Flyers/Print materials: Flyers and print materials are an easy and low cost method of publicizing your study. You will want to make sure to check the posting locations every two weeks to replenish and repost flyers. 

Yield: Depending on your study, you can estimate that you will get one interested person per week per ten flyers posted.

ResearchMatch: ResearchMatch is a secure national recruitment registry that brings together researchers and people who are interested in learning more about research studies. UCSF Researchers can explore this tool in feasibility mode or can request IRB approval to use for recruitment. ResearchMatch is free to use, and is a good complement to other recruitment strategies.

Yield: varies depending on the study. This tool works very well for studies that are survey-based or can be done remotely. If your study requires a visit, you may be able to find a few interested local participants per month.

Craigslist: posting your study on Craigslist is free and can be a good way to reach healthy volunteers or a cohort that is likely to be found among the general population. If you post your study on Craigslist, you will want to make sure to repost the study every few days so that it appears near the top of the listings.

Yield: If you consistently repost your study, you may get 2-5 interested participants per week.

UCSF Clinical Trials: UCSF has a new clinical trials site for the public to search trials and reach out to the study team. This resource is free and does not require IRB approval. Study listings are pulled directly from You can view tips on how to optimize your UCSF Clinical Trials listing here.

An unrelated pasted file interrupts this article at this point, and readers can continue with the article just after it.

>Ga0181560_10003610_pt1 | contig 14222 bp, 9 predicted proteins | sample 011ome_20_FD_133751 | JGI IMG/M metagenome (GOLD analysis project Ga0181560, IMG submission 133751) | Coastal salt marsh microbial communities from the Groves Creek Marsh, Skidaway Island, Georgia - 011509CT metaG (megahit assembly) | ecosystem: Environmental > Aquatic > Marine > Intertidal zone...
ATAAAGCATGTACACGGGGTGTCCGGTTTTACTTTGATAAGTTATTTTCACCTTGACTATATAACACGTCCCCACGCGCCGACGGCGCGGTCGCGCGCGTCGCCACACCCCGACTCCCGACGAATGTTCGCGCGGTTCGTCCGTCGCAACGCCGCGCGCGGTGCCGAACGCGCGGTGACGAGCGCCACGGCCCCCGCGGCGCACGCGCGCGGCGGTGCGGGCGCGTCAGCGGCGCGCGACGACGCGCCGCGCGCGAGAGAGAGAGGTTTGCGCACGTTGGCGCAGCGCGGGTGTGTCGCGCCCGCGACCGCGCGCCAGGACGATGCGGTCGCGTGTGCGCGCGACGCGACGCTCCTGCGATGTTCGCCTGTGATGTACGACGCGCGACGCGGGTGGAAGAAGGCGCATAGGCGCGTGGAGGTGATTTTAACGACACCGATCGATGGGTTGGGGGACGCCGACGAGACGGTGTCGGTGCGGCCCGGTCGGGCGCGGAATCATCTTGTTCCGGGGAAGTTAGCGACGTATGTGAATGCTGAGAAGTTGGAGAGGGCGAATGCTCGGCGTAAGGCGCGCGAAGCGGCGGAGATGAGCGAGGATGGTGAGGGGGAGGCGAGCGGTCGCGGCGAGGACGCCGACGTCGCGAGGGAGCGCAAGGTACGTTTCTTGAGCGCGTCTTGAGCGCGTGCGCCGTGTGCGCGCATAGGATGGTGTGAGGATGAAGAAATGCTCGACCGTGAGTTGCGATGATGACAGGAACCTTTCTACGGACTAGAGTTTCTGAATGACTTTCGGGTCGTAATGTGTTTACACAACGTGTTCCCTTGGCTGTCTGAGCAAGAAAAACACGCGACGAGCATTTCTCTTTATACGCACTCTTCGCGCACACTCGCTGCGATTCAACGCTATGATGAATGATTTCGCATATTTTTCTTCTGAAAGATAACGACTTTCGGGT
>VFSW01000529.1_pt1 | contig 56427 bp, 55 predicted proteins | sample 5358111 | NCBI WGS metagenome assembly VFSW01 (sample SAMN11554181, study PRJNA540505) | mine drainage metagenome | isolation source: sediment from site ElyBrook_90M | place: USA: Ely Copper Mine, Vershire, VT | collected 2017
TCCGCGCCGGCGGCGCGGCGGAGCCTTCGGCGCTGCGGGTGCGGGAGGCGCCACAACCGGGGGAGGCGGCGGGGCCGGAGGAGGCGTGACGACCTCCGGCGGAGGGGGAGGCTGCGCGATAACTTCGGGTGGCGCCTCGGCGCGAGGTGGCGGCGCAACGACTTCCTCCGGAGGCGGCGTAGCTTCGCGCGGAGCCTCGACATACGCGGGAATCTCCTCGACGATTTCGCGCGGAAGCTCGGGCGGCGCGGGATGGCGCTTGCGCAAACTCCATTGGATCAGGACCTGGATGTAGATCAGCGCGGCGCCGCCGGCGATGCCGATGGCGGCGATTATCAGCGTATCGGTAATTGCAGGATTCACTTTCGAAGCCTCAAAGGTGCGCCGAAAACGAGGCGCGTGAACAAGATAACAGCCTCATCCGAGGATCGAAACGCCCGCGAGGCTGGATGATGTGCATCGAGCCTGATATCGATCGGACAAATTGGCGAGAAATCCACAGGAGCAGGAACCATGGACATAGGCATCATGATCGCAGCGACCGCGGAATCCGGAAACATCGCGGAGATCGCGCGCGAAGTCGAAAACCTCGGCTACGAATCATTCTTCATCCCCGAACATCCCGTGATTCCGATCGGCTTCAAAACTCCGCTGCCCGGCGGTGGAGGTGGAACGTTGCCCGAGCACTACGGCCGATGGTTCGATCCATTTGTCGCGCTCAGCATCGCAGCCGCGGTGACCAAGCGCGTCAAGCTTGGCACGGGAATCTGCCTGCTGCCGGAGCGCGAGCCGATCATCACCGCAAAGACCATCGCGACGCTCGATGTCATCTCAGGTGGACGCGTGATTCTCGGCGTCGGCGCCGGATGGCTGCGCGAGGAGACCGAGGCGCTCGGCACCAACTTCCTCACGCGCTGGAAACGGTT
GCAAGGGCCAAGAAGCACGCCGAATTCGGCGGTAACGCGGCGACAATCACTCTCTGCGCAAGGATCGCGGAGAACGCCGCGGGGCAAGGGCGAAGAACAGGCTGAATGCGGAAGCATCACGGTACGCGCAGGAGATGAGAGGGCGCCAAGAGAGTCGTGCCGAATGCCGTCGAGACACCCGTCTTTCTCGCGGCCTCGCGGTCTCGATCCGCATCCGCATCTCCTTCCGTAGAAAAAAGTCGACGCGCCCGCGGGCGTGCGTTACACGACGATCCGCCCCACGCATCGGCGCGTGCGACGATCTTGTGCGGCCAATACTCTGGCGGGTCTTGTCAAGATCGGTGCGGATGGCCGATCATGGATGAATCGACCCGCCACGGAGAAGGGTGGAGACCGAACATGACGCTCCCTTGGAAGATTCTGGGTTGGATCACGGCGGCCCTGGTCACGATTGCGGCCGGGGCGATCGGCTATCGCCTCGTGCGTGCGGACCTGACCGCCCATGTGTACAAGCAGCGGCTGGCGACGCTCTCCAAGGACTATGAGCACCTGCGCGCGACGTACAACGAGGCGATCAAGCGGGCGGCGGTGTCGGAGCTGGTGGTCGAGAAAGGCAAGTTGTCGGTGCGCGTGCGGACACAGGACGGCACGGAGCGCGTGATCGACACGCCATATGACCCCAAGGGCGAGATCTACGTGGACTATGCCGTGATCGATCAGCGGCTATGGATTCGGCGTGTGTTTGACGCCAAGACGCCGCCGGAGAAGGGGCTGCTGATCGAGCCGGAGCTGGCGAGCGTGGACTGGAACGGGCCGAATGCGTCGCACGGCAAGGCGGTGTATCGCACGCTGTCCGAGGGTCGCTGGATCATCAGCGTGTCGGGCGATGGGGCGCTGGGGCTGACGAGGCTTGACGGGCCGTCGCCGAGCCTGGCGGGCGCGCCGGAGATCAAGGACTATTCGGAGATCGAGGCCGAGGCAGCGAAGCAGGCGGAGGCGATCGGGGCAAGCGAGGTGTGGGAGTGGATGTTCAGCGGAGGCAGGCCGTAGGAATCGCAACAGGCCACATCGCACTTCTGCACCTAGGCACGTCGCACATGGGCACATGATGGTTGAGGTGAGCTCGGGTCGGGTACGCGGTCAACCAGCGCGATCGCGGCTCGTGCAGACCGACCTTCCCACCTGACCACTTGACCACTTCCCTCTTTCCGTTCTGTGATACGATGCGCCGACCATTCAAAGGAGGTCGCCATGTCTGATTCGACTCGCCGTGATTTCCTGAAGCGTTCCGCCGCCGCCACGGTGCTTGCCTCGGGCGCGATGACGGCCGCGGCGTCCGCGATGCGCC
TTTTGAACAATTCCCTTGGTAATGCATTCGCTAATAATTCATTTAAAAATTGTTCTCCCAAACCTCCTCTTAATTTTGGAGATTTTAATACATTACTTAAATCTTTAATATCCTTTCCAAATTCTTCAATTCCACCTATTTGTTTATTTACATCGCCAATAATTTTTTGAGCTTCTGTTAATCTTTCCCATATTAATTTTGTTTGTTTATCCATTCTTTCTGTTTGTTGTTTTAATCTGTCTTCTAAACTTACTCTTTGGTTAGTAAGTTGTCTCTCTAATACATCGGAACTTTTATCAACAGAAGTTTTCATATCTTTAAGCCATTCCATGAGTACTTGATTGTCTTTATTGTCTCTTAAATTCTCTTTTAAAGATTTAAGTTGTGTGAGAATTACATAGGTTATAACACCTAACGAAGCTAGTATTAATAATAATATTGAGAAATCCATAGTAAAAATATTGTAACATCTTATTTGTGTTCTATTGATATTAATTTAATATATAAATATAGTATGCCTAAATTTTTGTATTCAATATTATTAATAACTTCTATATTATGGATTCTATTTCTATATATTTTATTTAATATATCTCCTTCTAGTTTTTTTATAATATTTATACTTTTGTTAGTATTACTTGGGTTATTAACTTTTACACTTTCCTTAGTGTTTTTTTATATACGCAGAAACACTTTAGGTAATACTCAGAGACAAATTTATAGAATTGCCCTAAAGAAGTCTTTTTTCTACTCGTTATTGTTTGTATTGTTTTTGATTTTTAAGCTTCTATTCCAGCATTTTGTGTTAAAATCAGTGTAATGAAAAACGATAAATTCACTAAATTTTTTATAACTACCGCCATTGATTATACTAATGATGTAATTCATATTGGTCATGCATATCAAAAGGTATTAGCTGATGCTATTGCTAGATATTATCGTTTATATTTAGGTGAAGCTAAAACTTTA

Yield: Varies. UCSF Clinical Trials is a new website that will grow in popularity as it is further publicized.

Create a recruitment or retention videoVideoScribe allows users to create high-definition whiteboard-style animation videos such as the video on this page. To learn more, view a VideoScribe tutorial produced by PRP.

Recruitment Methods: Targeting Participants

With a little planning, you can utilize two methods that are effective at targeting potentially eligible participants.

Recruiting via the Electronic Medical Record: If you have a cohort that can be identified with data in the electronic health record, you may wish to use this as a resource for recruitment. This method requires some advance planning to allow for time for the data extraction, but it can be one of the most time and cost-efficient recruitment methods.